As I Lay Dying by William Faulkner
The Great Gatsby by F. Scott Fitzgerald
Of Mice and Men by John Steinbeck
The Giver by Lois Lowry
Sula by Toni Morrison
A Separate Peace by John Knowles
Slaughterhouse-Five by Kurt Vonnegut
Fahrenheit 451 by Ray Bradbury
Things Fall Apart by Chinua Achebe
To finish what you start during NaNoWriMo, don’t plan to write a magnum opus. Instead, devise a story that fits the novella container of some 40,000 to 60,000 words.
A novella plot is manageable
Novellas are easier to plot than novels because they are constructed around one strong but flexible narrative arc with room for a subplot or two. Where plot is concerned, novellas are like screenplays. They get right down to business. Novels are McMansions to get lost in, while novellas are one or two bedroom apartments.
The cast of characters is small
Developing characters is time-consuming, and the larger the party, the more work it creates, both before (planning) and after (revising). Novellas tend to be focused on one protagonist with a small cast of supporting characters. Consider Ray Bradbury’s Fahrenheit 451, for instance. The protagonist is the fireman, Montag. Secondary characters include Millie, Montag’s wife; Beatty, his boss; and Professor Faber. There are cameo characters, too—notably, Clarisse in the beginning and Granger at the end.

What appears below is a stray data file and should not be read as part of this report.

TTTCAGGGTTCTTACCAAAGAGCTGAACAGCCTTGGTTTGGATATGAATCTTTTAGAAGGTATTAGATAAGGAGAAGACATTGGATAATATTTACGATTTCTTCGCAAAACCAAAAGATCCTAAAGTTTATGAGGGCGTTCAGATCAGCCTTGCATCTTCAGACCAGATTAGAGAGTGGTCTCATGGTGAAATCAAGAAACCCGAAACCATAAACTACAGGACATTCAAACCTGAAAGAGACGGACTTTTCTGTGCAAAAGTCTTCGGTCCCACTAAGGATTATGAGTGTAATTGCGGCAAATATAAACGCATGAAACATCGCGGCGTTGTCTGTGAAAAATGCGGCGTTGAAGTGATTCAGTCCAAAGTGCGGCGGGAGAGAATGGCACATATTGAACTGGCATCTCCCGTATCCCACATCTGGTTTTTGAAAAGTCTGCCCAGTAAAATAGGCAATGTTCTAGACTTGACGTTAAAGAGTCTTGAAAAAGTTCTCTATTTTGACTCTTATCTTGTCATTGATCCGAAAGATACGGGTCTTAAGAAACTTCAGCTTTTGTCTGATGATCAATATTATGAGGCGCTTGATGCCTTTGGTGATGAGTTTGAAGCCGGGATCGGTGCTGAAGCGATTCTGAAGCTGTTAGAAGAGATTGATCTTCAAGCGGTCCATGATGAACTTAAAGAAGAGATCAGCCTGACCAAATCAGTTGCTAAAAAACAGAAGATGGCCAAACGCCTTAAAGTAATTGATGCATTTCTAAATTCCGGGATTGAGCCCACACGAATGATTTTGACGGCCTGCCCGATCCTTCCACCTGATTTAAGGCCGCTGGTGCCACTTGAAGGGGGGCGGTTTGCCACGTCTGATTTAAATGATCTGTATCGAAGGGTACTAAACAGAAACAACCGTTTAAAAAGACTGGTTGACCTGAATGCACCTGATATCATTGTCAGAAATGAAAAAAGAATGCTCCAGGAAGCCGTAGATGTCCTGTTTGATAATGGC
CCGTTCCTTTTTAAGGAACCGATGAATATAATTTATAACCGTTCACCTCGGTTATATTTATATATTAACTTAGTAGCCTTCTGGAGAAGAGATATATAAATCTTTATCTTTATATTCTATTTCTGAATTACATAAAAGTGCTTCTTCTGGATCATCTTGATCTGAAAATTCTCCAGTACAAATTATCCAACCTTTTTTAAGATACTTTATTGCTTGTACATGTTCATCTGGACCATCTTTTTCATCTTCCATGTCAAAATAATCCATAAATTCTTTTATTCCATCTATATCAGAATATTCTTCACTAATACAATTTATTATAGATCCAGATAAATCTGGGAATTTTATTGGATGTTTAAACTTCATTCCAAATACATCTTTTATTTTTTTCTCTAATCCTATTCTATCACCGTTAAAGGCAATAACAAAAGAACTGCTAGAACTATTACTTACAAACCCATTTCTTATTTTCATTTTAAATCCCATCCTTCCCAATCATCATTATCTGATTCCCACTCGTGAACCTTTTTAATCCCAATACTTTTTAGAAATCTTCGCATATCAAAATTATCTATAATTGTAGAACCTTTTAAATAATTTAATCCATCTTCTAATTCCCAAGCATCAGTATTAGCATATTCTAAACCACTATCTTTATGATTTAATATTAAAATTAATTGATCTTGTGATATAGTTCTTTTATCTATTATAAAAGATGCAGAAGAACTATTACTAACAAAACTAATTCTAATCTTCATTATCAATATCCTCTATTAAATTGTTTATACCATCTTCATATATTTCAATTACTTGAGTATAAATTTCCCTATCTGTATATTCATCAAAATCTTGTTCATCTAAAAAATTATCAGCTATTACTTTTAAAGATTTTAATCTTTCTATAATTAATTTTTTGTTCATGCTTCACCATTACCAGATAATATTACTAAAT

Novellas are situated in one place
If description isn’t your strong suit, you may dread the setting work required for a novel. Happy news: if you’re writing a novella, your characters are likely to be firmly situated in place and time. Whereas novels are often peripatetic—moving from place to place—novellas tend to be planted. And often enough, the novella’s plot is tied to the place. Think of Edith Wharton’s Ethan Frome, for instance, which is set in the frigid, snowy Starkfield, Massachusetts. Or Norman Maclean’s A River Runs Through It, set in and around Missoula, Montana. The takeaway? Your descriptive efforts will be focused—and they will be meaningful.
Novellas cover a shorter period of time